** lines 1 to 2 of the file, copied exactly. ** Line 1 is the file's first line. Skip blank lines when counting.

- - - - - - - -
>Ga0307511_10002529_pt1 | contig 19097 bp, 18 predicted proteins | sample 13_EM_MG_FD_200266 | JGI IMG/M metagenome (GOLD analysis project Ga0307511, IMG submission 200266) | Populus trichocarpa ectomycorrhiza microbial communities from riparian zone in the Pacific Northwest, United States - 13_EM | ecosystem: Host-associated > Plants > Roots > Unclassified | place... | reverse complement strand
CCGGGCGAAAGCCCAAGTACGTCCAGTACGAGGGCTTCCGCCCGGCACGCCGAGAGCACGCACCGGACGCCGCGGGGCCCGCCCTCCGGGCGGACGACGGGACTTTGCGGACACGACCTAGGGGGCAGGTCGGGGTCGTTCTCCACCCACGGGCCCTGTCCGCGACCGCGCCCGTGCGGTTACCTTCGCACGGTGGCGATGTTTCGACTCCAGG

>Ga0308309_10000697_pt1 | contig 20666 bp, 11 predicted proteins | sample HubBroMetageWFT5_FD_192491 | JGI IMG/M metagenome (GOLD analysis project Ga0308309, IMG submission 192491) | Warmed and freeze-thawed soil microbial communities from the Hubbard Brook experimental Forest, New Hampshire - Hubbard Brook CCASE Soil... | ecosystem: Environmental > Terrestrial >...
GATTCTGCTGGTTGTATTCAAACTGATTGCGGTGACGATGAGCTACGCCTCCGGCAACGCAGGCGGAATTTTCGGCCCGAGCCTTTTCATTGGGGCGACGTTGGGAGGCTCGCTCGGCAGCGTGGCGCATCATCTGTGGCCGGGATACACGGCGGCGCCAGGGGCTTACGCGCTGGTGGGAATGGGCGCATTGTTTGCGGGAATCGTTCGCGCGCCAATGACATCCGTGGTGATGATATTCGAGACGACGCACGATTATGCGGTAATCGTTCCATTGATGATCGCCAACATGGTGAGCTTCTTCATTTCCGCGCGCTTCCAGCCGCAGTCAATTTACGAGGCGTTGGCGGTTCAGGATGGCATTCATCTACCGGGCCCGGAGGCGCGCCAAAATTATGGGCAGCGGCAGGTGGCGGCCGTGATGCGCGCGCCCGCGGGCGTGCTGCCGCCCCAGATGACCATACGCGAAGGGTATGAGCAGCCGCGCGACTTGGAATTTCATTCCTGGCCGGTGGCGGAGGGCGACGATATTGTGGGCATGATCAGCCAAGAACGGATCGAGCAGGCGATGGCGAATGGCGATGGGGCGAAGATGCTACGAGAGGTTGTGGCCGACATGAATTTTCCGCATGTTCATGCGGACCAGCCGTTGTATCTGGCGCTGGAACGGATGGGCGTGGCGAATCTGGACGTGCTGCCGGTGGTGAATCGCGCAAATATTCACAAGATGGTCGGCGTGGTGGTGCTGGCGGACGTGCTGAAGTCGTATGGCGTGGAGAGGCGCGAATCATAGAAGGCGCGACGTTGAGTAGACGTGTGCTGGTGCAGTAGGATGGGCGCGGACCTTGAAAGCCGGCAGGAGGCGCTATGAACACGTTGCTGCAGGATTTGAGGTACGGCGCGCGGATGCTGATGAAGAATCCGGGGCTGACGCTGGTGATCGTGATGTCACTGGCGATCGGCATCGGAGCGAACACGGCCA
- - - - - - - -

>Ga0307511_10002529_pt1 | contig 19097 bp, 18 predicted proteins | sample 13_EM_MG_FD_200266 | JGI IMG/M metagenome (GOLD analysis project Ga0307511, IMG submission 200266) | Populus trichocarpa ectomycorrhiza microbial communities from riparian zone in the Pacific Northwest, United States - 13_EM | ecosystem: Host-associated > Plants > Roots > Unclassified | place... | reverse complement strand
CCGGGCGAAAGCCCAAGTACGTCCAGTACGAGGGCTTCCGCCCGGCACGCCGAGAGCACGCACCGGACGCCGCGGGGCCCGCCCTCCGGGCGGACGACGGGACTTTGCGGACACGACCTAGGGGGCAGGTCGGGGTCGTTCTCCACCCACGGGCCCTGTCCGCGACCGCGCCCGTGCGGTTACCTTCGCACGGTGGCGATGTTTCGACTCCAGG